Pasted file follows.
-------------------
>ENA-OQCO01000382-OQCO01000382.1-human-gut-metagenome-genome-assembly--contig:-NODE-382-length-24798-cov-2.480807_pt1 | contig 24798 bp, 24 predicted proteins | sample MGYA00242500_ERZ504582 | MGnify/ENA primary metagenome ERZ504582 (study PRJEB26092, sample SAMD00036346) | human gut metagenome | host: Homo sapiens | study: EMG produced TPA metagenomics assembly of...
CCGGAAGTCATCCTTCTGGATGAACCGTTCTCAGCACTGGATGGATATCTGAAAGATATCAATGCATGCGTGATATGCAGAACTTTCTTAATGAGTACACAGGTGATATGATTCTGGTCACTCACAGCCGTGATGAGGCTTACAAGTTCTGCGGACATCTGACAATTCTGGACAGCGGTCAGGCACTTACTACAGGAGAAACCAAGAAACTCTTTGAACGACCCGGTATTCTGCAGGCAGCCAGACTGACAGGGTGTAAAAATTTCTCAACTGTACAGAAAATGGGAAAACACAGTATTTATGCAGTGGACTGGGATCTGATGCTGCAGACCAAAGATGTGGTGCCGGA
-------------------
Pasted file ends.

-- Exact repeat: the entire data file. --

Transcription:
>ENA-OQCO01000382-OQCO01000382.1-human-gut-metagenome-genome-assembly--contig:-NODE-382-length-24798-cov-2.480807_pt1 | contig 24798 bp, 24 predicted proteins | sample MGYA00242500_ERZ504582 | MGnify/ENA primary metagenome ERZ504582 (study PRJEB26092, sample SAMD00036346) | human gut metagenome | host: Homo sapiens | study: EMG produced TPA metagenomics assembly of...
CCGGAAGTCATCCTTCTGGATGAACCGTTCTCAGCACTGGATGGATATCTGAAAGATATCAATGCATGCGTGATATGCAGAACTTTCTTAATGAGTACACAGGTGATATGATTCTGGTCACTCACAGCCGTGATGAGGCTTACAAGTTCTGCGGACATCTGACAATTCTGGACAGCGGTCAGGCACTTACTACAGGAGAAACCAAGAAACTCTTTGAACGACCCGGTATTCTGCAGGCAGCCAGACTGACAGGGTGTAAAAATTTCTCAACTGTACAGAAAATGGGAAAACACAGTATTTATGCAGTGGACTGGGATCTGATGCTGCAGACCAAAGATGTGGTGCCGGA